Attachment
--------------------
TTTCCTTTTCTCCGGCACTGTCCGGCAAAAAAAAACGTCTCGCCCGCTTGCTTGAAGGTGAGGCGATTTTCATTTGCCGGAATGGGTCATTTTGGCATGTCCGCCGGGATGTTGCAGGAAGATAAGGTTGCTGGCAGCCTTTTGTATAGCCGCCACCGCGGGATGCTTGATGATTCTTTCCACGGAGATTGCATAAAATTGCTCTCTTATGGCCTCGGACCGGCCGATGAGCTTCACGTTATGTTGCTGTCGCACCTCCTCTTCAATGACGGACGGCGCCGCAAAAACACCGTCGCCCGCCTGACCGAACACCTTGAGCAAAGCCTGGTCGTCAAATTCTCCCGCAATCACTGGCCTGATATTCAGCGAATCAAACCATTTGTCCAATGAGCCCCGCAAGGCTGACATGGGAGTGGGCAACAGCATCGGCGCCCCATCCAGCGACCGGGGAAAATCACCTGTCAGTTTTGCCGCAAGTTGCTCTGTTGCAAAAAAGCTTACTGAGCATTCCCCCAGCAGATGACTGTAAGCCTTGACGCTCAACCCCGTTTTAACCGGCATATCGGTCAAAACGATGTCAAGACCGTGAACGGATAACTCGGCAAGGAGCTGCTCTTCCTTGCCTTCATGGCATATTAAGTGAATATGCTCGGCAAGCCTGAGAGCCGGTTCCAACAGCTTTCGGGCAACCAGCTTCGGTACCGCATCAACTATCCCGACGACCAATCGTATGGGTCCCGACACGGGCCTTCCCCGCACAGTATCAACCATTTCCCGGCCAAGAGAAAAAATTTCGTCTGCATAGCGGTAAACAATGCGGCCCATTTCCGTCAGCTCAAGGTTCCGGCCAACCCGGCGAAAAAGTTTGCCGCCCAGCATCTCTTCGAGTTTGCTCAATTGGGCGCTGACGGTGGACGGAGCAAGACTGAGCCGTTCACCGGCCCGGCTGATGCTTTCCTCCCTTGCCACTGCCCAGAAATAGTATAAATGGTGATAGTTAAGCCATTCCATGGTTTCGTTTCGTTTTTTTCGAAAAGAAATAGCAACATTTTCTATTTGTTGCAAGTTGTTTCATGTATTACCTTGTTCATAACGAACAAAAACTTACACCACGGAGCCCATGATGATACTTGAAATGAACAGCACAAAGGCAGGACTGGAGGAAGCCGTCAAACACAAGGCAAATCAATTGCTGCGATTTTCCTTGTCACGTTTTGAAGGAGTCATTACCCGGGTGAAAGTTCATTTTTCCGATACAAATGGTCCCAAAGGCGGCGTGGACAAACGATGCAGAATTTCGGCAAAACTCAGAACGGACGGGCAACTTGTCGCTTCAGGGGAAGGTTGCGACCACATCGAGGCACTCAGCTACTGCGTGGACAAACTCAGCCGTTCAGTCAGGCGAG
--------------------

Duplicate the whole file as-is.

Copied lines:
TTTCCTTTTCTCCGGCACTGTCCGGCAAAAAAAAACGTCTCGCCCGCTTGCTTGAAGGTGAGGCGATTTTCATTTGCCGGAATGGGTCATTTTGGCATGTCCGCCGGGATGTTGCAGGAAGATAAGGTTGCTGGCAGCCTTTTGTATAGCCGCCACCGCGGGATGCTTGATGATTCTTTCCACGGAGATTGCATAAAATTGCTCTCTTATGGCCTCGGACCGGCCGATGAGCTTCACGTTATGTTGCTGTCGCACCTCCTCTTCAATGACGGACGGCGCCGCAAAAACACCGTCGCCCGCCTGACCGAACACCTTGAGCAAAGCCTGGTCGTCAAATTCTCCCGCAATCACTGGCCTGATATTCAGCGAATCAAACCATTTGTCCAATGAGCCCCGCAAGGCTGACATGGGAGTGGGCAACAGCATCGGCGCCCCATCCAGCGACCGGGGAAAATCACCTGTCAGTTTTGCCGCAAGTTGCTCTGTTGCAAAAAAGCTTACTGAGCATTCCCCCAGCAGATGACTGTAAGCCTTGACGCTCAACCCCGTTTTAACCGGCATATCGGTCAAAACGATGTCAAGACCGTGAACGGATAACTCGGCAAGGAGCTGCTCTTCCTTGCCTTCATGGCATATTAAGTGAATATGCTCGGCAAGCCTGAGAGCCGGTTCCAACAGCTTTCGGGCAACCAGCTTCGGTACCGCATCAACTATCCCGACGACCAATCGTATGGGTCCCGACACGGGCCTTCCCCGCACAGTATCAACCATTTCCCGGCCAAGAGAAAAAATTTCGTCTGCATAGCGGTAAACAATGCGGCCCATTTCCGTCAGCTCAAGGTTCCGGCCAACCCGGCGAAAAAGTTTGCCGCCCAGCATCTCTTCGAGTTTGCTCAATTGGGCGCTGACGGTGGACGGAGCAAGACTGAGCCGTTCACCGGCCCGGCTGATGCTTTCCTCCCTTGCCACTGCCCAGAAATAGTATAAATGGTGATAGTTAAGCCATTCCATGGTTTCGTTTCGTTTTTTTCGAAAAGAAATAGCAACATTTTCTATTTGTTGCAAGTTGTTTCATGTATTACCTTGTTCATAACGAACAAAAACTTACACCACGGAGCCCATGATGATACTTGAAATGAACAGCACAAAGGCAGGACTGGAGGAAGCCGTCAAACACAAGGCAAATCAATTGCTGCGATTTTCCTTGTCACGTTTTGAAGGAGTCATTACCCGGGTGAAAGTTCATTTTTCCGATACAAATGGTCCCAAAGGCGGCGTGGACAAACGATGCAGAATTTCGGCAAAACTCAGAACGGACGGGCAACTTGTCGCTTCAGGGGAAGGTTGCGACCACATCGAGGCACTCAGCTACTGCGTGGACAAACTCAGCCGTTCAGTCAGGCGAG